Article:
Sodium levels can be monitored at home

The Central University of Kerala has created a paper-printed strip-based colorimetric sensor that will help patients to detect and quantify variation in sodium levels sitting at home.

The strip has been developed by a team of researchers in the Department of Physics in collaboration with the Department of Biochemistry and Molecular Biology at the university.

Swapna S. Nair, associate professor, Physics Department, says estimation of sodium in the body assumes relevance owing to its physiological importance. Any deviation from the normal sodium level causes serious health problems such as hypernatremia, hyponatremia, stroke, kidney, and other problems. The continuous monitoring of sodium is advisable in such case and is required more often in elderly persons.

Ms. Nair says quantification of sodium levels in body fluids assumes great clinical relevance. But, interfering ions such as potassium is a major hurdle in sodium detection.

But the researchers were able to overcome this with clusters of 3–9 nanometer-sized copper-curcumin nanoparticles developed and printed on paper strips. The strips show high specific selectivity for sodium and the sensor not only detects but also quantifies the sodium content in both urine and blood, she says.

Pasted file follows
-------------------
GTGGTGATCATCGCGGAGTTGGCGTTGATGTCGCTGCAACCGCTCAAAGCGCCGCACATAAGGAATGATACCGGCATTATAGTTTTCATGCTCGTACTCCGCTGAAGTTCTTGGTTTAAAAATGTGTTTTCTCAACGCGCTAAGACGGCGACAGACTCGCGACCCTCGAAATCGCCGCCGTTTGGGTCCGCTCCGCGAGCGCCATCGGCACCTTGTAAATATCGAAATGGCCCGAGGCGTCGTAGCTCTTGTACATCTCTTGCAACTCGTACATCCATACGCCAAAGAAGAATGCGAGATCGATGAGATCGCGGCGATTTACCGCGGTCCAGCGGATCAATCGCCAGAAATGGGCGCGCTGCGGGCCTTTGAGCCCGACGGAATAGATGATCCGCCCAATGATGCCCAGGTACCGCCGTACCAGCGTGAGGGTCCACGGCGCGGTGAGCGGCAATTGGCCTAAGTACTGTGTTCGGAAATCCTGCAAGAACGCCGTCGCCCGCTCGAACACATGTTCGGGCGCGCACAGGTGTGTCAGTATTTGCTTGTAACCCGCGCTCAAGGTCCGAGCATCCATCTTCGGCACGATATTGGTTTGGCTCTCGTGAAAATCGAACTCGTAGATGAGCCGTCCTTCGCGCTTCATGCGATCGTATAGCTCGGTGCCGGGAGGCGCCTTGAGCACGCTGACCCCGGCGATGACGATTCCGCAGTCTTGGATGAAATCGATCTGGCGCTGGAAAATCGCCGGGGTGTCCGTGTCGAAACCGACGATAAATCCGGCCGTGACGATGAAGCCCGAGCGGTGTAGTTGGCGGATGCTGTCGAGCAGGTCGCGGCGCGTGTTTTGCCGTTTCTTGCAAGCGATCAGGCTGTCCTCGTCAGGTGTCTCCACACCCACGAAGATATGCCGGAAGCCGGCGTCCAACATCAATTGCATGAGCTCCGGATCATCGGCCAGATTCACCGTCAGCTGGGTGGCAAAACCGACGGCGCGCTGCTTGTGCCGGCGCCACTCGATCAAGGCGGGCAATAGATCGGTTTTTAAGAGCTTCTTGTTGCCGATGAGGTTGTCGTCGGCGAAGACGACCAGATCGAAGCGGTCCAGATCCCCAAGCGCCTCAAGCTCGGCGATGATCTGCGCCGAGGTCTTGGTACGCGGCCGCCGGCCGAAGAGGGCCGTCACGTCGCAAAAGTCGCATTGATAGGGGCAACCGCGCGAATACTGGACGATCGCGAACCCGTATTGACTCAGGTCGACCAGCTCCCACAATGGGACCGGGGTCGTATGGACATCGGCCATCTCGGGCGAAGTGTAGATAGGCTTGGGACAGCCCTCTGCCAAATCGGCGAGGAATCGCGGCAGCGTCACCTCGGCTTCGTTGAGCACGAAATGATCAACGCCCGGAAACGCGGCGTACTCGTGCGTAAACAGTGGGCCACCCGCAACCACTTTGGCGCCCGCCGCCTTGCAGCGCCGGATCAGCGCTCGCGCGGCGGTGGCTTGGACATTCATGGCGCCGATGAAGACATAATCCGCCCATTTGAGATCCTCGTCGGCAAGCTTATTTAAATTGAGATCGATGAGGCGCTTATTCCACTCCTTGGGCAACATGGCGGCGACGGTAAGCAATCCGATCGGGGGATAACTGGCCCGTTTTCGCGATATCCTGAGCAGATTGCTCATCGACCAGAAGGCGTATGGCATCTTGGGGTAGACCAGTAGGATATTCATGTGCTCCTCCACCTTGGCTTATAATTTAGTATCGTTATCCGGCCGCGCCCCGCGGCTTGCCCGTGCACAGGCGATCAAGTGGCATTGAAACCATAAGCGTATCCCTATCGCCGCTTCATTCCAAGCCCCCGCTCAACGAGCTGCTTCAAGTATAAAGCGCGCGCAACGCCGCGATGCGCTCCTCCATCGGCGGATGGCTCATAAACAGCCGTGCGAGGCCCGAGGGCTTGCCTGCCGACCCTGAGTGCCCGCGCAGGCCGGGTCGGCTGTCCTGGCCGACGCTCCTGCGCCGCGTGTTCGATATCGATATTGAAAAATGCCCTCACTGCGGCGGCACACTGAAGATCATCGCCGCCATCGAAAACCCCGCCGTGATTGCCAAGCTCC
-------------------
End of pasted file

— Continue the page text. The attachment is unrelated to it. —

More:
Although other detection techniques for the estimation of sodium in blood and urine exist, they are sophisticated techniques based on ion-selective electrodes or ion chromatography.

These methods have an inherent drawback as they often require clinical intervention. Apart from complex procedures, their high cost and high sample requirement limit their employability as point-of-care self diagnosis, she says.

To this end, paper-based sensor strips developed here are cost-effective user-friendly alternatives that can give rapid results. These strips are fabricated and calibrated for the sensing of sodium in the physiological range and shade cards were developed as a calorimetric guide for estimation of sodium, which makes them ideal point-of-care diagnostic platform to detect variation in normal sodium, she says.

The work, published in Scientific Reports (Nature Publishing groups), has gained international attention and is being considered a major invention.

The researchers, including Nelli Chandran, Prajit Janardhanan, Manikanta Bayal, Rajendra Pilankatta and Swapna S, Nair, have decided to apply the invention for patent.

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Printable version | Jun 28, 2022 11:29:08 pm |